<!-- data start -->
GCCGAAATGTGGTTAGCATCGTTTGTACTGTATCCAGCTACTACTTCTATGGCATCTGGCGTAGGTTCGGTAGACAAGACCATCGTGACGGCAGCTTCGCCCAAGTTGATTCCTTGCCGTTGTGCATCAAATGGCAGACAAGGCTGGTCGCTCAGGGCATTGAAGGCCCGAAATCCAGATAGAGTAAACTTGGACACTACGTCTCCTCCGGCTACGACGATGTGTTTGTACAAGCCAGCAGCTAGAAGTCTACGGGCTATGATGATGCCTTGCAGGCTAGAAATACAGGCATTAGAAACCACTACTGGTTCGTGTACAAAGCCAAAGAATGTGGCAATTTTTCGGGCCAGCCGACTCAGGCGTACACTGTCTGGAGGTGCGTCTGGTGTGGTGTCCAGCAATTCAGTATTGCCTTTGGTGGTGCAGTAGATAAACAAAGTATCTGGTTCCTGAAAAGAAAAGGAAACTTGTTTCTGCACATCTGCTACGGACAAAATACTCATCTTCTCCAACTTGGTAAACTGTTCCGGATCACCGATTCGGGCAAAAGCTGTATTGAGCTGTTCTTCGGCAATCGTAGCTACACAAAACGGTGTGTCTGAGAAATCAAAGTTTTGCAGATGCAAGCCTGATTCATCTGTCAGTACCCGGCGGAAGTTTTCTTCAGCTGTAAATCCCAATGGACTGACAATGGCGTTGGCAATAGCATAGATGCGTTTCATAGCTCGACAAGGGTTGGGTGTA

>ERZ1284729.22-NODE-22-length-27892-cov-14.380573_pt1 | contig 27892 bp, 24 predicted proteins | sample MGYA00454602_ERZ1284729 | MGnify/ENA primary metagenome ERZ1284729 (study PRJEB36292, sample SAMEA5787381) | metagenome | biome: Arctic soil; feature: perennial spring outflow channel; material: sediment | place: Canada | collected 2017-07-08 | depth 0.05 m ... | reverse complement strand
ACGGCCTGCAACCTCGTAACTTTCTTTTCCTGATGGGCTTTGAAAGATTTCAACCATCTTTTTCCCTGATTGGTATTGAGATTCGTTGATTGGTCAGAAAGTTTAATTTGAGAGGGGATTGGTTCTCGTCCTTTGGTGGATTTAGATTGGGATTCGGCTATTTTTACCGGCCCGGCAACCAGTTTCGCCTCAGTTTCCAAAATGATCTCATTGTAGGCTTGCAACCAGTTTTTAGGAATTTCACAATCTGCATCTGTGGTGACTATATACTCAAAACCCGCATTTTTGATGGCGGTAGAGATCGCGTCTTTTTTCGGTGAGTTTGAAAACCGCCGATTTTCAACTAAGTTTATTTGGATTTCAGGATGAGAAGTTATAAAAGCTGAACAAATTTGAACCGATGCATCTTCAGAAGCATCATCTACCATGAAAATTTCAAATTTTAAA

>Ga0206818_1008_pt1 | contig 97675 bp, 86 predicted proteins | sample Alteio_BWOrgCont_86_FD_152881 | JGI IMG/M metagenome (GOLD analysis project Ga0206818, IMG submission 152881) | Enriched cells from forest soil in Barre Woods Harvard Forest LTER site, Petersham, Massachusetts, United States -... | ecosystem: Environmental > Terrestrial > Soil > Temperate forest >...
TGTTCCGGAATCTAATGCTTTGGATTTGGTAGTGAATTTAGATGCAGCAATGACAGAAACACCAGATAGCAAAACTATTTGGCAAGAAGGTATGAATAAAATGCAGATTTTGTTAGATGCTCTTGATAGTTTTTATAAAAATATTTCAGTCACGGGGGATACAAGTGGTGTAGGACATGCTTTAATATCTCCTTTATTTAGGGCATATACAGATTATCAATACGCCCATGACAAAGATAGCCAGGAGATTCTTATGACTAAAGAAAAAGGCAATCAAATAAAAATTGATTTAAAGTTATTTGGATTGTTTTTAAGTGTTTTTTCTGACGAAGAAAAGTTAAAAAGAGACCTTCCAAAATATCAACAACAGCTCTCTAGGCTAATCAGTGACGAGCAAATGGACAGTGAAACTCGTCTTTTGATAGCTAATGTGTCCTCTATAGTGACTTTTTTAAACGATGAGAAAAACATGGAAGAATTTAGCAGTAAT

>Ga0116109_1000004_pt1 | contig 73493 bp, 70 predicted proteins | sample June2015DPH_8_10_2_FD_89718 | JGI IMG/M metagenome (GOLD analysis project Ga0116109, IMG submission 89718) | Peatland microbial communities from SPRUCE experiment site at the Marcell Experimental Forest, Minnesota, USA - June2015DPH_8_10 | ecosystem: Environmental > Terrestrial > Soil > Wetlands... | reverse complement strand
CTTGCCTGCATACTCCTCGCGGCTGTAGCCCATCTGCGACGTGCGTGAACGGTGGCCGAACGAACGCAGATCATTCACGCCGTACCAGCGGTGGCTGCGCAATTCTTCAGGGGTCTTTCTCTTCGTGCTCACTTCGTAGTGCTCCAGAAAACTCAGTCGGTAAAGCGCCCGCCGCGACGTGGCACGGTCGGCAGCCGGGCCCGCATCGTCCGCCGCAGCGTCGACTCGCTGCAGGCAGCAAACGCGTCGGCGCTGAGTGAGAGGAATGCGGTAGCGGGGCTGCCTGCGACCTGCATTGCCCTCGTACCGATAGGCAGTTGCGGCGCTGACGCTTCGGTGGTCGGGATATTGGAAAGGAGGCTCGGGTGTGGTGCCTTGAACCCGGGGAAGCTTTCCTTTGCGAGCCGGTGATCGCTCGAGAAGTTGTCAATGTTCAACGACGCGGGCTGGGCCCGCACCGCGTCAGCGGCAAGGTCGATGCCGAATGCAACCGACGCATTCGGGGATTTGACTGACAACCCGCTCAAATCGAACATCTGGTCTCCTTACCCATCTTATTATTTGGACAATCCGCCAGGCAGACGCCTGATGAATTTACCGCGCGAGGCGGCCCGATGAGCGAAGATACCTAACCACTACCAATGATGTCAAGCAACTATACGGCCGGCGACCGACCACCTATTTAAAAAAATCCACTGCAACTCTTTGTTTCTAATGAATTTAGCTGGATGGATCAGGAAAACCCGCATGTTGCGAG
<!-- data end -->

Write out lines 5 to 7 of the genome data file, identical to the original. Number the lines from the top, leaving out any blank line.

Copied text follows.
TGTTCCGGAATCTAATGCTTTGGATTTGGTAGTGAATTTAGATGCAGCAATGACAGAAACACCAGATAGCAAAACTATTTGGCAAGAAGGTATGAATAAAATGCAGATTTTGTTAGATGCTCTTGATAGTTTTTATAAAAATATTTCAGTCACGGGGGATACAAGTGGTGTAGGACATGCTTTAATATCTCCTTTATTTAGGGCATATACAGATTATCAATACGCCCATGACAAAGATAGCCAGGAGATTCTTATGACTAAAGAAAAAGGCAATCAAATAAAAATTGATTTAAAGTTATTTGGATTGTTTTTAAGTGTTTTTTCTGACGAAGAAAAGTTAAAAAGAGACCTTCCAAAATATCAACAACAGCTCTCTAGGCTAATCAGTGACGAGCAAATGGACAGTGAAACTCGTCTTTTGATAGCTAATGTGTCCTCTATAGTGACTTTTTTAAACGATGAGAAAAACATGGAAGAATTTAGCAGTAAT

>Ga0116109_1000004_pt1 | contig 73493 bp, 70 predicted proteins | sample June2015DPH_8_10_2_FD_89718 | JGI IMG/M metagenome (GOLD analysis project Ga0116109, IMG submission 89718) | Peatland microbial communities from SPRUCE experiment site at the Marcell Experimental Forest, Minnesota, USA - June2015DPH_8_10 | ecosystem: Environmental > Terrestrial > Soil > Wetlands... | reverse complement strand
CTTGCCTGCATACTCCTCGCGGCTGTAGCCCATCTGCGACGTGCGTGAACGGTGGCCGAACGAACGCAGATCATTCACGCCGTACCAGCGGTGGCTGCGCAATTCTTCAGGGGTCTTTCTCTTCGTGCTCACTTCGTAGTGCTCCAGAAAACTCAGTCGGTAAAGCGCCCGCCGCGACGTGGCACGGTCGGCAGCCGGGCCCGCATCGTCCGCCGCAGCGTCGACTCGCTGCAGGCAGCAAACGCGTCGGCGCTGAGTGAGAGGAATGCGGTAGCGGGGCTGCCTGCGACCTGCATTGCCCTCGTACCGATAGGCAGTTGCGGCGCTGACGCTTCGGTGGTCGGGATATTGGAAAGGAGGCTCGGGTGTGGTGCCTTGAACCCGGGGAAGCTTTCCTTTGCGAGCCGGTGATCGCTCGAGAAGTTGTCAATGTTCAACGACGCGGGCTGGGCCCGCACCGCGTCAGCGGCAAGGTCGATGCCGAATGCAACCGACGCATTCGGGGATTTGACTGACAACCCGCTCAAATCGAACATCTGGTCTCCTTACCCATCTTATTATTTGGACAATCCGCCAGGCAGACGCCTGATGAATTTACCGCGCGAGGCGGCCCGATGAGCGAAGATACCTAACCACTACCAATGATGTCAAGCAACTATACGGCCGGCGACCGACCACCTATTTAAAAAAATCCACTGCAACTCTTTGTTTCTAATGAATTTAGCTGGATGGATCAGGAAAACCCGCATGTTGCGAG